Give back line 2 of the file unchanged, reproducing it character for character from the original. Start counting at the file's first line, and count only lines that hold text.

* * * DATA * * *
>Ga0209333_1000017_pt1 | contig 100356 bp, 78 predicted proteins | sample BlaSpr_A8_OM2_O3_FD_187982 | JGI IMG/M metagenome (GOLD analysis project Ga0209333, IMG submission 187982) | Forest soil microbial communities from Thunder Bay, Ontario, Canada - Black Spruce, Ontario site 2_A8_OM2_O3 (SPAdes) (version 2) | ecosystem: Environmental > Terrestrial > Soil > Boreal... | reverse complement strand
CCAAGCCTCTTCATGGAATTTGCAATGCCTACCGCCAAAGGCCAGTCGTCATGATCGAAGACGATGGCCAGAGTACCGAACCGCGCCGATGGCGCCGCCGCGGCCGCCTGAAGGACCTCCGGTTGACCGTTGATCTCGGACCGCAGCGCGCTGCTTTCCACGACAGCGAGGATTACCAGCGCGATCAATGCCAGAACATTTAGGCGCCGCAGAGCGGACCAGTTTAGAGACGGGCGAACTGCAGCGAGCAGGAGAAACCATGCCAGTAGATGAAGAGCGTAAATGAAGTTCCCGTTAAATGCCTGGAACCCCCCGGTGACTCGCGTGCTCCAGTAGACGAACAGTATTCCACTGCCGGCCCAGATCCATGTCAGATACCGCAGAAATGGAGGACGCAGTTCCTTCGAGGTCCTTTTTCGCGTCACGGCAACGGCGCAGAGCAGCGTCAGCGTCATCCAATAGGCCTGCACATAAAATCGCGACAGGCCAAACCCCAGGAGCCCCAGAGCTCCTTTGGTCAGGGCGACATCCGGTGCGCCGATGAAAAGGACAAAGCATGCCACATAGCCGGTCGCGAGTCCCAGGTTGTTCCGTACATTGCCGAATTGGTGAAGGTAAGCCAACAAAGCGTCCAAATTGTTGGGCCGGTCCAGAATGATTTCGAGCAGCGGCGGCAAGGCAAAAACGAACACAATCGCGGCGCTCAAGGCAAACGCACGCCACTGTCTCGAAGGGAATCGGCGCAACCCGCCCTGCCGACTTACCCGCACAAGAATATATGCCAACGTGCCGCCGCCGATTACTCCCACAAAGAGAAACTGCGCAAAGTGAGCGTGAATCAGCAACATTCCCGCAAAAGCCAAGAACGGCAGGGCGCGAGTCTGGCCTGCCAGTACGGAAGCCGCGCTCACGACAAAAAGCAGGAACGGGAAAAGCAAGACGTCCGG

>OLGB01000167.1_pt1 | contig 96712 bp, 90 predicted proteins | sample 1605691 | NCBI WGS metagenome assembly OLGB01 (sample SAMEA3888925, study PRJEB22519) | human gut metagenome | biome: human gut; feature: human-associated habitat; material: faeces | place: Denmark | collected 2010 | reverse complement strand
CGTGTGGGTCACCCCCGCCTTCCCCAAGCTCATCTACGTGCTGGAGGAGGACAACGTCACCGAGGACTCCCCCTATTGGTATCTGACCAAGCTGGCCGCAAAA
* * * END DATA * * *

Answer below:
CCAAGCCTCTTCATGGAATTTGCAATGCCTACCGCCAAAGGCCAGTCGTCATGATCGAAGACGATGGCCAGAGTACCGAACCGCGCCGATGGCGCCGCCGCGGCCGCCTGAAGGACCTCCGGTTGACCGTTGATCTCGGACCGCAGCGCGCTGCTTTCCACGACAGCGAGGATTACCAGCGCGATCAATGCCAGAACATTTAGGCGCCGCAGAGCGGACCAGTTTAGAGACGGGCGAACTGCAGCGAGCAGGAGAAACCATGCCAGTAGATGAAGAGCGTAAATGAAGTTCCCGTTAAATGCCTGGAACCCCCCGGTGACTCGCGTGCTCCAGTAGACGAACAGTATTCCACTGCCGGCCCAGATCCATGTCAGATACCGCAGAAATGGAGGACGCAGTTCCTTCGAGGTCCTTTTTCGCGTCACGGCAACGGCGCAGAGCAGCGTCAGCGTCATCCAATAGGCCTGCACATAAAATCGCGACAGGCCAAACCCCAGGAGCCCCAGAGCTCCTTTGGTCAGGGCGACATCCGGTGCGCCGATGAAAAGGACAAAGCATGCCACATAGCCGGTCGCGAGTCCCAGGTTGTTCCGTACATTGCCGAATTGGTGAAGGTAAGCCAACAAAGCGTCCAAATTGTTGGGCCGGTCCAGAATGATTTCGAGCAGCGGCGGCAAGGCAAAAACGAACACAATCGCGGCGCTCAAGGCAAACGCACGCCACTGTCTCGAAGGGAATCGGCGCAACCCGCCCTGCCGACTTACCCGCACAAGAATATATGCCAACGTGCCGCCGCCGATTACTCCCACAAAGAGAAACTGCGCAAAGTGAGCGTGAATCAGCAACATTCCCGCAAAAGCCAAGAACGGCAGGGCGCGAGTCTGGCCTGCCAGTACGGAAGCCGCGCTCACGACAAAAAGCAGGAACGGGAAAAGCAAGACGTCCGG